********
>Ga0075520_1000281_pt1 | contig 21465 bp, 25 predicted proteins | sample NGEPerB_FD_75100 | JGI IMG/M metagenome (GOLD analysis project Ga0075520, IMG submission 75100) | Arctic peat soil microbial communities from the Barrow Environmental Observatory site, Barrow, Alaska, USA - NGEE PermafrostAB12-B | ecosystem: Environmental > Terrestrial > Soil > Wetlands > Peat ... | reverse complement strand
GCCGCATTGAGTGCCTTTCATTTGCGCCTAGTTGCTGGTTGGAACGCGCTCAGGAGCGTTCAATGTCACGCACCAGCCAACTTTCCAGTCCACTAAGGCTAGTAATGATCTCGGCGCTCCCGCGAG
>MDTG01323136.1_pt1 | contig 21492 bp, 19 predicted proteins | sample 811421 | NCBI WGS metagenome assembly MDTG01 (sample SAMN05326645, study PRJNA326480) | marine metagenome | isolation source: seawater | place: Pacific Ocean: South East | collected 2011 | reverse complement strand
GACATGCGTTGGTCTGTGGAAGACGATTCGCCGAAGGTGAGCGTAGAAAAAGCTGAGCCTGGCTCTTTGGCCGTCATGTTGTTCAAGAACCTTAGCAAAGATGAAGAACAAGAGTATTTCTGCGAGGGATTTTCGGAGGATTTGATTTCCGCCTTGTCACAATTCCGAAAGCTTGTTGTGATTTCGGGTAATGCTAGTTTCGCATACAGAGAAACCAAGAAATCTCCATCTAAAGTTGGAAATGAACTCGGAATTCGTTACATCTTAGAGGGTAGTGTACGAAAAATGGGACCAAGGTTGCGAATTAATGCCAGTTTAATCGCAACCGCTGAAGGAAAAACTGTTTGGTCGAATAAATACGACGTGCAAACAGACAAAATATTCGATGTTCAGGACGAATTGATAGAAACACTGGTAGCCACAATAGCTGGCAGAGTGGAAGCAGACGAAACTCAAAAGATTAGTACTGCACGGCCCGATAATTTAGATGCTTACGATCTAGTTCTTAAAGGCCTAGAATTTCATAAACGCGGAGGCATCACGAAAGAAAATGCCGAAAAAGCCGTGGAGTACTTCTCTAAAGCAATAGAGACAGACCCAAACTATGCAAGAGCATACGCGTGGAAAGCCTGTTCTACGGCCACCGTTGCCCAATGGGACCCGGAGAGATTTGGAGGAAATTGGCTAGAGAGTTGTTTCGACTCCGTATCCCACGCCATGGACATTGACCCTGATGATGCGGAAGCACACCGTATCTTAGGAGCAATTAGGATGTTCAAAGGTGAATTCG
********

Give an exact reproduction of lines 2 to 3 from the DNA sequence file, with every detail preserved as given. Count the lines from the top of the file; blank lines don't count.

GCCGCATTGAGTGCCTTTCATTTGCGCCTAGTTGCTGGTTGGAACGCGCTCAGGAGCGTTCAATGTCACGCACCAGCCAACTTTCCAGTCCACTAAGGCTAGTAATGATCTCGGCGCTCCCGCGAG
>MDTG01323136.1_pt1 | contig 21492 bp, 19 predicted proteins | sample 811421 | NCBI WGS metagenome assembly MDTG01 (sample SAMN05326645, study PRJNA326480) | marine metagenome | isolation source: seawater | place: Pacific Ocean: South East | collected 2011 | reverse complement strand